Uithuizen 1773


Welcome to the Outhouse Family Tree website. Much of the information on these pages came from The Outhouse Family Historical Society as well as 40 years of individual research. Feel free to browse these pages, collect information for your own tree and, hopefully, share your information with us. Enjoy! The 2014 Bi-annual International Reunion of the Outhouse Family Historical Society was held on the farm of OFHS President Bill Outhouse in Oregon, WI, June 27, 28 and 29, 2014. The 2016 Reunion will be held in Colorado Springs, Colorado.

Feature Articles

feature 1 THE OUTHOUSE LINEAGE has been traced back to Holland, or The Netherlands, into the 1600s. Our first known ancestor was Klass Simonse who was born about 1600 and died after 1684 in Uythuysen, Holland. He was still living in the Village of Uythuysen, in the Province of Groeningen, when the will of his son, Simon Claessen Van Uythuysen was proved on 7 Oct 1684. Klass Simonse, the first known ancestor, had several children, one of whom was Simon Claessen Van Uythuysen. Simon Claessen was a gunner in the employ of the Dutch East India Trading Company when his freighter, the Angel Gabriel, put into harbor at New Amsterdam on 6 Sep 1641 with its mast broken in two places and the ship leaking. It sailed, after repairs, on 21 Sep 1641. After his marriage in 1655, he and his wife Anneken, daughter of Lodewyck DeJonge, lived in the Poor Bowery of New Amsterdam, which was a collective farm worked by the inhabitants until they were able to leave the colony and settle elsewhere. His first four children were born there and baptized in the Dutch Church of New Amsterdam. In 1662, he and his family moved to Breukelen, buying 12 acres of land near the ferry. Before 1668, he brought his brother, Jan, and two sisters, Annetje and Marritje, from Holland. With his father-in-law, Lodewyck DeJonge, he was one of the signers of a petition to the Governor for the creation of a village near Breukelen, resulting in the establishment of the village of Bushwick. Simon Claessen died between 8 Jul 1684 (date of his will) and 7 Oct 1684 (when the will was proved). In his will he names living members of his family in Holland: four sons, Claes, Lodewycke, Pieter, and Jan; two daughters, Elizabeth and Margriet; and two brothers- in-law, Dierck Janse Woertman and Joost Corkuyt. In a letter written by Queen Perry to "Charlie " 20 Jun 1988, she states that her earlier research was in error; that Simon did not die in 1684 but rather he married again. The custom at the time was to make a will before remarriage, thus protecting the interests of his children by his first wife. (Reference Teunis Bergen's "First Settlers of Kings County," under Uythuysen).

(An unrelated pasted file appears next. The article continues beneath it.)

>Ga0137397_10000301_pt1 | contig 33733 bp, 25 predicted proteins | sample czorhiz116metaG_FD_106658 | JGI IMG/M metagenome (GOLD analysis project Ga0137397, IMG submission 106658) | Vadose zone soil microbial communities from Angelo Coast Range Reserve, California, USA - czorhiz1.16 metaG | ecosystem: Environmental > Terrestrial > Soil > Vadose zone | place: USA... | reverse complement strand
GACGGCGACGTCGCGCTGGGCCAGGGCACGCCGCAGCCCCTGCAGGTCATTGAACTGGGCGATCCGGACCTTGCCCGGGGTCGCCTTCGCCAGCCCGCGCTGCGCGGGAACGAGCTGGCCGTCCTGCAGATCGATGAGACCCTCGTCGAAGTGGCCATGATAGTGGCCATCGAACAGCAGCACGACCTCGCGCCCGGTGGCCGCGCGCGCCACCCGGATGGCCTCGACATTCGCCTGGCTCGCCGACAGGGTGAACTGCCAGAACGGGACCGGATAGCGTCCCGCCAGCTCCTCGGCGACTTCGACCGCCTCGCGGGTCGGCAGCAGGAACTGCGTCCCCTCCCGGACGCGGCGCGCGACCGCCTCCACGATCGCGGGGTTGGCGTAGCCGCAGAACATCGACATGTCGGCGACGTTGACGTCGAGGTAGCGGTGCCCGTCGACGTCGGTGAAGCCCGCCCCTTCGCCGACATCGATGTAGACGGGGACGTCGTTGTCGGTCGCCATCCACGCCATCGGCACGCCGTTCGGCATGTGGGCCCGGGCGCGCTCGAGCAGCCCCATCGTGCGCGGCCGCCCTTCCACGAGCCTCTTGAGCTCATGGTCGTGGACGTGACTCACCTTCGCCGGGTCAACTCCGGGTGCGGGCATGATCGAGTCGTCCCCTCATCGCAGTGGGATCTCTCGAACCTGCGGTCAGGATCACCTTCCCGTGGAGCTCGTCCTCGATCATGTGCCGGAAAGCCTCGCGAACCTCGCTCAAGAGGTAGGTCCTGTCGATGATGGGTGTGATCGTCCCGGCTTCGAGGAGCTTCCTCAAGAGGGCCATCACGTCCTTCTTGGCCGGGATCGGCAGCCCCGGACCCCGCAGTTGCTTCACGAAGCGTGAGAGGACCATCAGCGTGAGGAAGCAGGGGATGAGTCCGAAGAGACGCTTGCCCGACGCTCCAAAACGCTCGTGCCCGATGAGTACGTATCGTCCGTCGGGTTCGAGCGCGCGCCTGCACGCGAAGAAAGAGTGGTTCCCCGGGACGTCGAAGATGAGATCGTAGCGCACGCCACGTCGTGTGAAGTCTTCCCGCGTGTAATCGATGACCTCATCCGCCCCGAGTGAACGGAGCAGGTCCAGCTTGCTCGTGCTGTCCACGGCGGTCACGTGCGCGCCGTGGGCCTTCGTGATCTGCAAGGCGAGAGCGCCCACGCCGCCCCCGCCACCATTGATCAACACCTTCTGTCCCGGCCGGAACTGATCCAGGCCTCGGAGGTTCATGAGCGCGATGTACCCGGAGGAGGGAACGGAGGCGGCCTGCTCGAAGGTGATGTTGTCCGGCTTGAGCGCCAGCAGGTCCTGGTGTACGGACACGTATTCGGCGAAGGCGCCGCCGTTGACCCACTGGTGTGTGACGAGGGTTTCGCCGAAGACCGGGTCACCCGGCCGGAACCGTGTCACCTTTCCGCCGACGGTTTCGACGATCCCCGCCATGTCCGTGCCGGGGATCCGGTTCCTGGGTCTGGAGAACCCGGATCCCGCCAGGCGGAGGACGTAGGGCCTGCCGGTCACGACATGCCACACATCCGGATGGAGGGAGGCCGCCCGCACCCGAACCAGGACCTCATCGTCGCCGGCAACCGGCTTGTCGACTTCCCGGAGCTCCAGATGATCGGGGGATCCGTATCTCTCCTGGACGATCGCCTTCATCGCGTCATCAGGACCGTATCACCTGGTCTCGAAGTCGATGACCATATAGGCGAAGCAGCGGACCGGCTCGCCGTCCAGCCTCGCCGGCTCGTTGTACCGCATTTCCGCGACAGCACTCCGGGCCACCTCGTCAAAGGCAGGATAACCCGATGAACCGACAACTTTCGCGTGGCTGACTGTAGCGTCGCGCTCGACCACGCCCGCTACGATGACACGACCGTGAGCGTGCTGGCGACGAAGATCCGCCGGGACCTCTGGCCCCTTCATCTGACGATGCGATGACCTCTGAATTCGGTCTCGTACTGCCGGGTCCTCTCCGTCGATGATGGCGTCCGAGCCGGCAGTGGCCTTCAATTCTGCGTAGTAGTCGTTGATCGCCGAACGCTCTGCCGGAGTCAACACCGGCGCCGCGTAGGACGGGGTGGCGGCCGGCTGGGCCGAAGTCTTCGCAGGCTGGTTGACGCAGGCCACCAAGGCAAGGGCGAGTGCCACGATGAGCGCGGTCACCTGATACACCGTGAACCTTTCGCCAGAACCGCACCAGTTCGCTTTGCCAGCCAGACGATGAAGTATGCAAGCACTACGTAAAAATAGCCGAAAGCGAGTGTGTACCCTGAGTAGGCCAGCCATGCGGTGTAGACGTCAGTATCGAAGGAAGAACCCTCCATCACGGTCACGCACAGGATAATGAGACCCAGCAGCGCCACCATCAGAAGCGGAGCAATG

feature 2 The Outhouse Family Historical Society was organized as a 501(c)(7) on 6 Nov 1986 in Arizona primarily by Dr. James Outhouse and Dr. Julia P. Outhouse for the purpose of generating a family history that all their relatives and descendants could be proud of. Over the years, many people, including Mildred Outhouse Burcalow, Terry DeFrees and Marcia Staton have added to the initial information. The first president of the Society was Dr. James B. Outhouse, Lafayette, Ind; Vice President, Marcia Staton, Waukesha, WI; Sec/Treas - Ed Outhouse, Scottsdale, AZ; and Historian, Judy Oberg, Madison, WI. Today it boasts members from all over the U.S., parts of Canada, and Australia. Reunions are held every two years and regional reunions in the opposite years.

feature 3 Origin of the name likely stems from our ancestors home of origin, Uithuizen, Holland. The Dutch often added "Van," meaning "from," to the name of the town they had lived in Holland, to their own name to identify their family. The British, who took over New Amsterdam and made it New York, pronounced the name "Outhousen" and by 1695 it became Outhouse.

feature 4 Uithuizen, Holland dates back to at least the 13th century, when a church was built which still stands today and is famous for its organ. The manor house / castle called Menkemaborg was built in the 14th century. Today it is a museum. The ancestral town of Uythuysen no longer exists, but only just recently. I visited the village in 1971. In 1974, another member visited the town and took a picture of the town crest (which OFHS later officially adopted as its own). Dr. Jim Outhouse, one of founding members of OFHS, used this slide to produce copies of the crest. When Dr. Jim took a group over there later (1986 I think), he found the town crest removed because the town of Uithuizen was merging with a nearby town. The new town was named HEFSHUIZEN. A new crest was being made. Dr. Jim asked about the old crest for Uithuizen. He was told where to find it. It was laying on the ground in a fenced in area. He was told it would be placed in a museum. Groningen is the name of the nearest large town. If you can find Groningen on a map you are a short distance to Hefshuizen. The Dutch name Uythuysen means "outer house(s)." I've heard a couple of theories on what that meant. One is that Uythuysen began as an outpost, away from the main town (I don't know what main town). Another is that the original inhabitants were outcasts and forced to live outside the main town.

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